While most countries are looking for ways to create a more sustainable power grid, the reality is that a significant portion of electricity is still generated using non-green sources such as coal. These energy sources produce greenhouse gases, which contribute to climate change.

How much energy do NFTs use?

It is difficult to estimate how much energy NFTs consume and how they affect the environment. The space is only a few years old, and no true scientific study has been conducted to assess its impact.

Nonetheless, projections have been made. Concerned about the environmental impact of its foray into the world of NFT art, creative technologist Memo Akten ( decided to trace the blockchain activity relating to 18,000 different NFTs artworks. This proved to be a difficult task because energy is used not only in the minting of the token but also whenever someone bids, transfers the token, buys, or sells. Not to mention that a user may have only a few NFTs but each with dozens of “editions.”

Akten created the (now defunct) website ( detailing his findings in order to encourage the NFT space to adopt more sustainable practices. While the estimates were admittedly unscientific, he discovered that the average NFT came close to the average energy consumption of an EU resident for an entire month. Akten hypothesised that even if he overestimated some factors, the energy consumption would still be enormous.

Proof-of-stake blockchains

While there has been pressure on miners to ensure that their energy supply is as environmentally friendly as possible, most believe that the issue is best resolved by switching to a different consensus protocol.

The proof-of-stake model entails “stakers” locking up their cryptocurrency for a set period of time, typically in pools with other participants. Staking entails donating your cryptocurrency to validator nodes, which will then conduct a review of a block being added to the blockchain. Those who have a stake in that node will be rewarded as a result.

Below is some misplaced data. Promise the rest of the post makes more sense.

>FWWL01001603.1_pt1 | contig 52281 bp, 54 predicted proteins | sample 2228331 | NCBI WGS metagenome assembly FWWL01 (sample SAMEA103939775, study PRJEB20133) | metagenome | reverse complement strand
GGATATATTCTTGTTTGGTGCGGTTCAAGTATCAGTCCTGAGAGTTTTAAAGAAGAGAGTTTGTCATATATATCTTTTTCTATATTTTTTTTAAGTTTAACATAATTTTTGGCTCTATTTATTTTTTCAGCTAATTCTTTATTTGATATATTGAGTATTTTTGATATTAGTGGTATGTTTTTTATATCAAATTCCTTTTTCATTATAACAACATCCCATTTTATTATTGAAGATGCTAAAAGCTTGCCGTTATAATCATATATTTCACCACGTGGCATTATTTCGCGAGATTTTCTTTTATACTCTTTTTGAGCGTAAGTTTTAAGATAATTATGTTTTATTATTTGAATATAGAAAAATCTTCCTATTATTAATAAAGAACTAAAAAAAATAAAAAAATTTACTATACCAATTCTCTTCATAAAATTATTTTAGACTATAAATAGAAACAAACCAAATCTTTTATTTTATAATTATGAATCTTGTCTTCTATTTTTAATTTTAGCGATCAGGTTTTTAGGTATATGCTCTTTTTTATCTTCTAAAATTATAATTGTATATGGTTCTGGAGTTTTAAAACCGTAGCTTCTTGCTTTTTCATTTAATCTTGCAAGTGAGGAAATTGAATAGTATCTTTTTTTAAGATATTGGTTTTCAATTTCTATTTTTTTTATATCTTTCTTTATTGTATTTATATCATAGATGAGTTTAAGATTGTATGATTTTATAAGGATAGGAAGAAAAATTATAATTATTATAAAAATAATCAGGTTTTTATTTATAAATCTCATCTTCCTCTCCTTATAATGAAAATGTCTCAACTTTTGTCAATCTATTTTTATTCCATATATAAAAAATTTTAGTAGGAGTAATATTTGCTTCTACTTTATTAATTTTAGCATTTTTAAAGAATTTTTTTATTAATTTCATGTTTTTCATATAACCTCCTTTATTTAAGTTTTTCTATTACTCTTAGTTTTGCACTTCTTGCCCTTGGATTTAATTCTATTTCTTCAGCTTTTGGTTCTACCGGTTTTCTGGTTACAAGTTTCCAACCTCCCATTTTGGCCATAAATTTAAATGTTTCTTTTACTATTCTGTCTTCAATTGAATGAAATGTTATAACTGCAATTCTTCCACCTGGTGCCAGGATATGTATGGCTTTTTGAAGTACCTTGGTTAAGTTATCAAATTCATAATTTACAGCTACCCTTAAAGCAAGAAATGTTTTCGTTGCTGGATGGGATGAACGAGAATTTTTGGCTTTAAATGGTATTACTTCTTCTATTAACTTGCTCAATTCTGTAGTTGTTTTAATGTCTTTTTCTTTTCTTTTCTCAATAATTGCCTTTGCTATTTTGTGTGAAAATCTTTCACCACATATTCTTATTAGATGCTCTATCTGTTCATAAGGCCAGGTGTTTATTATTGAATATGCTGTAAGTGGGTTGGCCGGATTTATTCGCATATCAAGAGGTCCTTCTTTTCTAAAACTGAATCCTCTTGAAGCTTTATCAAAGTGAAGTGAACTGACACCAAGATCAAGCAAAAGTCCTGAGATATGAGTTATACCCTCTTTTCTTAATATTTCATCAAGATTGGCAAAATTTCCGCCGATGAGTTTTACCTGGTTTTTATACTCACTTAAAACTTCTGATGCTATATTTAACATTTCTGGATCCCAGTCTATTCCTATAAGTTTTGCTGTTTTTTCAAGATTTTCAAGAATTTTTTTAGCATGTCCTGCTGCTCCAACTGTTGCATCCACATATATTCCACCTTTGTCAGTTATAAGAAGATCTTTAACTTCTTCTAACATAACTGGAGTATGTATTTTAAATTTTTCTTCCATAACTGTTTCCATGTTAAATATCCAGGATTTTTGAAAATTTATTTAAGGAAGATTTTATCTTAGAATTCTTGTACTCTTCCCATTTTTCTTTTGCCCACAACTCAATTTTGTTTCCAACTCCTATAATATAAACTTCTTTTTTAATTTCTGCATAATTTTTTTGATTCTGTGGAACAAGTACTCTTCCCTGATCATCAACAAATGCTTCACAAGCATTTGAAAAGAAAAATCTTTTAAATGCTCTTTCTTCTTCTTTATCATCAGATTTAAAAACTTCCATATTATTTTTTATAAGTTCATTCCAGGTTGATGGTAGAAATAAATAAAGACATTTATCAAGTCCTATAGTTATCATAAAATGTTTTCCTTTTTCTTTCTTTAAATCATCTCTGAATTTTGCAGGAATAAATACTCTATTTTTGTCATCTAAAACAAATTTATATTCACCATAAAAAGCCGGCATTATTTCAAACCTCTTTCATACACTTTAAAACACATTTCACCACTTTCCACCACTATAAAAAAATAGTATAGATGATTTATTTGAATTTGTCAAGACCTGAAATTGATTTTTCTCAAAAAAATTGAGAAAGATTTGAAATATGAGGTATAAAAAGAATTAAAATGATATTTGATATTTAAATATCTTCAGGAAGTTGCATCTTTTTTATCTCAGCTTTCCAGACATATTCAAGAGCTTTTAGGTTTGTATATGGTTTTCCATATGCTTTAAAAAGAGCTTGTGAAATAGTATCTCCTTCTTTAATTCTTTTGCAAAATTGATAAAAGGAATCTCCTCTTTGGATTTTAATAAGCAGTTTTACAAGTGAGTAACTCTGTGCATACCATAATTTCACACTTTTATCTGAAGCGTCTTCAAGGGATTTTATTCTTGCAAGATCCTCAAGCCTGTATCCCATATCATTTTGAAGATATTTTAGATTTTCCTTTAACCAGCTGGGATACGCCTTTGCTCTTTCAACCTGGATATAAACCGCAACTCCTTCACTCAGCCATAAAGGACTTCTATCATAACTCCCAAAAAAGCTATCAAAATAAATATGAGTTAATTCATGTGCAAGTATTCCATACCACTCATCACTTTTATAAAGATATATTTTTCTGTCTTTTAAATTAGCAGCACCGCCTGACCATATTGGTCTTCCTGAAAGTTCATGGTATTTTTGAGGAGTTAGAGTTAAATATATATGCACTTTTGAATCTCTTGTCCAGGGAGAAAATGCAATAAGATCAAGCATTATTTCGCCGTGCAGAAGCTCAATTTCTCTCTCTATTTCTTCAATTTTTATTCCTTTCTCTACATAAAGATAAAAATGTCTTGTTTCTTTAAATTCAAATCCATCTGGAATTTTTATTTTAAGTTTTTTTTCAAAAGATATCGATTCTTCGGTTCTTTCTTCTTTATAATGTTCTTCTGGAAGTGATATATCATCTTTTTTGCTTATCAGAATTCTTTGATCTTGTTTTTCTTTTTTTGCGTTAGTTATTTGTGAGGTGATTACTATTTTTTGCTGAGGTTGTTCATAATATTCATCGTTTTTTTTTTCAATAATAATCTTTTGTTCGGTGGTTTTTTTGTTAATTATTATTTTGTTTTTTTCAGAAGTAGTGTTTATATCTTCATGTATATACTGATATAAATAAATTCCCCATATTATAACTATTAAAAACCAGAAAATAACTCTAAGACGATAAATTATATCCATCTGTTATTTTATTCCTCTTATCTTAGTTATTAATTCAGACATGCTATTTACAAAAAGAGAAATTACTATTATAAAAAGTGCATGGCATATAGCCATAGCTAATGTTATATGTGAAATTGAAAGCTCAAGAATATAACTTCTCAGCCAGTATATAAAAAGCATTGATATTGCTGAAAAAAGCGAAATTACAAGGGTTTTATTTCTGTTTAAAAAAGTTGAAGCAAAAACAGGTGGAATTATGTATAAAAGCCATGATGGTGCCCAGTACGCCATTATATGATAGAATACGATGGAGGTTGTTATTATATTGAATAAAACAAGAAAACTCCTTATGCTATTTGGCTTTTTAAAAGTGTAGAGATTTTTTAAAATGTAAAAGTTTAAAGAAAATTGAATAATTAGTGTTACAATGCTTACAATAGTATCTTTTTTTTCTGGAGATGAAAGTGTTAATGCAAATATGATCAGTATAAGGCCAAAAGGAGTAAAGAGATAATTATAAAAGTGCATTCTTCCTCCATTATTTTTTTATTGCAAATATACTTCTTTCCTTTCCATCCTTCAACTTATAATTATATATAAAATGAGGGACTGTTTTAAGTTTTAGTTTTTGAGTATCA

While Ethereum is in the process of transitioning to this model, it is already in place with blockchains such as Solana and Cardano, which are now seeing the opening of their own NFT marketplaces. These networks are theoretically faster than Ethereum in its current state and use much less energy.

However, the proof-of-work system is still regarded as the most secure consensus model, with many believing that Ethereum’s tokens, such as ERC-721, are the gold standard of NFTs.

Layer-2 solutions

Another way to reduce the environmental impact of NFTs is to round up transactions and only interact with the blockchain on a regular basis.

These networks, known as “rollups,” operate as a separate layer on top of Ethereum and other blockchains, significantly speeding up transactions while also allowing gas fees that are a fraction of the cost of Ethereum’s. They can be compared to a crowded bus, transporting many blocks at once, rather than a cab, which transports one passenger at a time.